The Rotary Nature Center opened to its full hours March 12 with our new Naturalist Program Director Joe Moore.
Hours will be Tue, Thu, Fri, and Sat 10-4. Closed Mon, Wed, and Sun
Stay tuned for more programming for kids, teens, and adults. Also make sure to check out Golden Gate Audubon for classes.
Several of us supporters of the Rotary Nature Center (Rotary Nature Center Friends and the Community for Lake Merritt) came to the Oakland City Council special session on budget proposals from the Mayor and City Council President.
There were concerns from many quarters about the Mayor’s budget: from illegal dumping, city workers, homeless advocates, fire safety in the hills, to specific concerns about funding for various non-profits, and it’s lack of faith in priorities laid out by the community at large.
Our specific concern (not to diminish any others — in particular a solution to our homeless crisis is intimately tied to parks) was where parks positions which were to be cut. This has an impact on not only our concerns at Lake Merritt, but Oakland wide — where parks would potentially be closed for lack of staff.
A support letter signed by 220 lake walkers in favor of restoring and improving parks funding was delivered by RNCF to council. They had tabled the last two weekends for this effort.
We believe that access to parks is good for the well being of all Oakland residents and visitors… and that without solid maintenance our investments in parks would be at severe risk, even those that are said to be jewels of Oakland.
We firmly believe that volunteers and the community at large play a role in maintaining our parks through things like Weed Warriors and Adopt a Spot and our own organization, but that this is not enough. We need the involvement and work of our excellent city employees, those of DPW and OPRY&D. We need them for a commitment to sustain our parks. The finance office indicated they are particularly concerned about Park’s funding.
Please write the mayor and your city council member and encourage that these positions not be cut and to work for sustainable parks.
A few years a back, the staff at the Rotary Nature Center produced this excellent little tree guide. The text came from Constance Taylor, Blake Edgar, Paul Belz, and California Center for Natural History. The illustrations are from John Muir Law’s nature illustration club.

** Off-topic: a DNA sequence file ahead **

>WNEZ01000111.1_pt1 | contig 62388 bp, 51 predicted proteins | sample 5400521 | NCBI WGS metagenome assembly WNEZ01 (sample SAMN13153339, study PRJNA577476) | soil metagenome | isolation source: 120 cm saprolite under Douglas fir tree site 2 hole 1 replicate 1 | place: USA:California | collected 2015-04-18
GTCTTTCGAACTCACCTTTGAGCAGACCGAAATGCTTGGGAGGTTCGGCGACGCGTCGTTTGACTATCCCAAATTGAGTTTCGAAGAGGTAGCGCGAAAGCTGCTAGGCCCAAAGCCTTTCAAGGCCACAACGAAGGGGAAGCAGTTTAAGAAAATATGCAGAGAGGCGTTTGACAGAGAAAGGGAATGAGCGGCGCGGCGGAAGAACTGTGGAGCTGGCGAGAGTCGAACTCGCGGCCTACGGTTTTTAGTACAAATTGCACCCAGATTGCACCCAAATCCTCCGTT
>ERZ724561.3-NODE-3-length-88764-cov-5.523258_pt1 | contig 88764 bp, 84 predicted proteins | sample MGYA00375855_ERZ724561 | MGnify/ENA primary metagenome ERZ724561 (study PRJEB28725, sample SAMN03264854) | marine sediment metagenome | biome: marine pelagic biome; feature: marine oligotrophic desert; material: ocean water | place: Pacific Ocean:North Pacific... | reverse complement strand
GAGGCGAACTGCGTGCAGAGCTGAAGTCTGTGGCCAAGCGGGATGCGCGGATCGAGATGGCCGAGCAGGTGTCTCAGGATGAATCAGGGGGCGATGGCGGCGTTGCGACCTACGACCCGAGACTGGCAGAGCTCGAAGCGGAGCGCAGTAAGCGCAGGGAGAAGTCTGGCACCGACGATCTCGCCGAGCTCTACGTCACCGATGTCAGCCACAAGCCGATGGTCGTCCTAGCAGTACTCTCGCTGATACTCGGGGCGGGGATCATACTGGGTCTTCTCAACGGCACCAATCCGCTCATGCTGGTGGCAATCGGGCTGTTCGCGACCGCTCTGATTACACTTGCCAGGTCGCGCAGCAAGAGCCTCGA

Often, the trees we see in cities are from different parts of the world, so they can be hard to identify. This guide will introduce you to 10 of the most common trees you’ll find around Lake Merritt, Oakland, & other urban areas in California. Some of them are native & some of them are introduced, but all are part of our urban ecosystem. A giant thank you is due to John Muir Laws and his nature journaling club for creating all the beautiful illustrations! It’s our hope that this community-created tree guide will help you learn a little more about what else is “growing on” all around us in Oakland. See if you can find all 10 trees outlined. Happy searching, learning, and exploring!
Without further ado, checkout this Lake Merritt Tree Guide and amaze your friends when they ask what the heck is that tree.
For a moment, this past Saturday, Feb 16th, 2019, it looked like it was going to be a miserable day. Volunteers had begun arriving to set up tables at 1130, and shortly after we’d gotten settled it began to pour with rain. We’d already had a good set of people stopping by, many people eager to have a look at the Center.
But the skies cleared, and people started arriving en mass. The Community for Lake Merritt board was out, helping dissect owl pellets, a game for looking at bird feet, looking at insects, and pollinators. Lake Merritt Observatory had an excellent “From the Bottom Up” table with things taken out of the lake, water testing, and someone helping interpret the new Mutual Air Bell (and air quality art project). Golden Gate Audubon was down by the water showing people the birds.
Inside, OPYRD Director Nicholas Williams started off the proceedings by unveiling a plaque in appreciation of the Core Team who have worked for the last year setting plans and policy into place. The group, which is disbanded as of the opening, has included Karis Griffin of OPRYD, Alan Briskin consultant, C.J. Hirschfield of Fairyland, James Robinson of the Lake Merritt Institute and community activist Jennie Girard. He went on to thank other groups who have contributed including Community for Lake Merritt which brought in the substantial donation which paid for the refurbishment, and the partner organizations.
Mayor Libby Schaaf then took the stage to thank everyone and honor Stephanie Benavides for her contributions to the RNC over the last 40 years. She shared her own childhood experiences at the RNC being mentored by Stephanie and shared the Patricia Polacco picture book, I Can Hear the Sun, written about Stephanie. Stephanie was also awarded a plaque to hang in the RNC and while local children held both ends she, together with the new lead naturalist, Angelina Manno, cut the ribbon officially reopening the RNC.
- Photos are courtesy of John Kirkmire. More of his excellent photos are at LakeMerritt.org
Katie Noonan will be leading an Adopt-A-Spot cleanup Saturday January 5th, 2019 from 9 a.m. – 1 p.m.
Volunteers needed. Please join, help cleanup before the Feb 16th Grand Opening.
Check out the new paint job on the building and you might get a chance to peek inside (if the windows in the garden are not papered over at least.)
Exciting news from Golden Gate Audubon, they will be offering three courses at the Rotary Nature Center starting in January on into the Spring. Courses include:
- Introduction to the Wintering Birds of Lake Merritt
- Bird as Icon in Nature & Culture: Black-Crowned Night Heron
- Nature Journaling in the Heart of Oakland (Winter thru Spring)
- Discover Nesting Colonial Water Birds in Oakland
More info can be found on the GGAS website.